The Palatability of Agnosticism

There is a noticeable difference in the reaction of the average religious person to the response to the question of belief between “I’m an agnostic” versus “I’m an atheist.”

The former conveys that the declarant remains on the fence and is “swayable” to a belief system, while the latter conveys I’ve evaluated your belief system and consciously rejected it.

Atheism connotes, for right or wrong, a certain amount of surety that is often perceived as almost arrogant.  That perception — even among some atheists – that they are better educated and if only the religious were better informed, they too would be able to see the truth.

Agnosticism lacks that level of surety, and therefore, the arrogance factor – which may play a large factor in making it more palatable for believers.

When you get down to brass tacks though, the difference between atheists and agnostics is simply a sleight of hand.  Both are essentially cuts from the same clothe – which is why atheists and agnostics are often lumped together when polling and research studies of religious views are conducted.

Both groups have a shared absence of belief in a deity.  After this, it becomes a naval gazing exercise.  Agnostics claim there is no way of knowing whether a god or gods exist while atheists claim with a level of certainty that there is in fact, no god.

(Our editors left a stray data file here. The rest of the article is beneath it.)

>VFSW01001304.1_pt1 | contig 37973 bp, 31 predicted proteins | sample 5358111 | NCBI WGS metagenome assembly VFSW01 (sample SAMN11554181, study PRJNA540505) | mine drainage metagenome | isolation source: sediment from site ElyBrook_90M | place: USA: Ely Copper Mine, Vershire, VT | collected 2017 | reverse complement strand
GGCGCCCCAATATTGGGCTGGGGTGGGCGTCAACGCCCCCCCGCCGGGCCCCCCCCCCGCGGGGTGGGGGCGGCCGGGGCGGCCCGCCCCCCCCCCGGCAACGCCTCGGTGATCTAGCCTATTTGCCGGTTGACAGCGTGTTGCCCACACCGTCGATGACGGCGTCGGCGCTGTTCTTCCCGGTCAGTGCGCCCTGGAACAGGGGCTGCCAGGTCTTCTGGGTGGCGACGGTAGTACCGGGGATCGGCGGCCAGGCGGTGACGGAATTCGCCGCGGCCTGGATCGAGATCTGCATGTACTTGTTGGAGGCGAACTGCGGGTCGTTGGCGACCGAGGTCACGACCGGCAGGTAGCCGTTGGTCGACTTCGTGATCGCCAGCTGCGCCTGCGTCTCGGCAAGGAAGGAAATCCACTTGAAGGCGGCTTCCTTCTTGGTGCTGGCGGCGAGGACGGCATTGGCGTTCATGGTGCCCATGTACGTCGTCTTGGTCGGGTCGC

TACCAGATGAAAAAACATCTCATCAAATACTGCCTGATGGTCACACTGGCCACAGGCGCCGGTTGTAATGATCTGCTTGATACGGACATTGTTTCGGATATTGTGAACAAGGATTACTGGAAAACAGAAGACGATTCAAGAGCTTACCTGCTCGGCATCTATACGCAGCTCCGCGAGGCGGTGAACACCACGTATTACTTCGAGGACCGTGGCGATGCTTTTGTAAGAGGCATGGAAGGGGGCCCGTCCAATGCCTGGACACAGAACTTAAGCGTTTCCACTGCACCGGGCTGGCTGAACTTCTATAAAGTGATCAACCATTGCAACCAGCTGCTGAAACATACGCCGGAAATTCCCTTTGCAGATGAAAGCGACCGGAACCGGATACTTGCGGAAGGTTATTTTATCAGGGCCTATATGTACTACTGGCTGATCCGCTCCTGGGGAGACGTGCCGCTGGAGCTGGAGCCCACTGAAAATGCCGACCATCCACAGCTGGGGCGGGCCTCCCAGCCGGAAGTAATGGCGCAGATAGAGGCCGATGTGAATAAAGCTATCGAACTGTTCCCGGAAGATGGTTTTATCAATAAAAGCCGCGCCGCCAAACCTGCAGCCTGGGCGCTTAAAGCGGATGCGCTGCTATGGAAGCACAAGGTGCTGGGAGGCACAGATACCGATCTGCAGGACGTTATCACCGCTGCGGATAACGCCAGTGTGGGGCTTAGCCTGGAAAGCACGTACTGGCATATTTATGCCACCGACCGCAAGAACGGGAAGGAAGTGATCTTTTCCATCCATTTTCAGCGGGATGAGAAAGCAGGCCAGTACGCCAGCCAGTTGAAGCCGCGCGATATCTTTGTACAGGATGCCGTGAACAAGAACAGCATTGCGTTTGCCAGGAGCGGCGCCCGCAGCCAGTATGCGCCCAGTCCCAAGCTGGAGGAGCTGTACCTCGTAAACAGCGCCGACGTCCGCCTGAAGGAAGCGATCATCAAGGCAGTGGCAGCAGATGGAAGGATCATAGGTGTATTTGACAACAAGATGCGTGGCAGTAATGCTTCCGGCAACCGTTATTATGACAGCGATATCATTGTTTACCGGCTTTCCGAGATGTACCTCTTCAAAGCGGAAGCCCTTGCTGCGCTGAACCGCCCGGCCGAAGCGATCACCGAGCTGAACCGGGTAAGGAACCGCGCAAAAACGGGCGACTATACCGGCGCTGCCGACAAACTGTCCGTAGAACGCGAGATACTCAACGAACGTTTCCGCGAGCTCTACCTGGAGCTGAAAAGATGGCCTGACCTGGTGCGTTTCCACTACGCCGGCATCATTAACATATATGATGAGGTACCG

But these bumper stickers tend to obfuscate the larger commonality between them.  “There is no way to know” is a sleight of hand – it requires a level of understanding of current religious doctrines and a rejection of these dogmas.

Atheists contend that after evaluating the religious landscape that there is a certainty that none of these gods exist. It’s a subtle, but important, hair to be split and it can be the source of tension that sometimes exists between atheists and agnostics.

In my humble opinion, as mentioned earlier, there is little daylight between an atheist and an agnostic.  Neither believes in god(s), nor does either worship, pray to, or observe theistic customs associated with a required dogma.  However, we’ve created our own artificial labels to further define ourselves.  My thesis is that most agnostics are in fact atheists and that most atheists are actually agnostics — myself included.

So why is thmy new tatat I wear (literally) the atheist label en lieu of the safer, more palatable term, agnostic?

My best response is that I have a certainty that all religions are a man-made construct we’ve created over the millennia to best explain the world around us and our place within it.

That said, I’m the first to admit that I do not know if an actual “god” does or does not exist.  I adhere to the prevailing scientific explanation of our origins – from the Big Bang start to the universe 13.8 billion or so years ago to the shared evolution of life on our planet.  So, did god initiate the Big Bang and put all this in motion?  I don’t know — big maybe!  I’m open to the that idea, but I know that the whatever caused the Big Bang is NOT the god of the Bible, the Qur’an, or the Baghavad Gita – each of which is simply a human attempt to understand the origins and meaning of life and incapable of keeping up with the advancing knowledge we’ve collectively acquired over the last 500 or so years.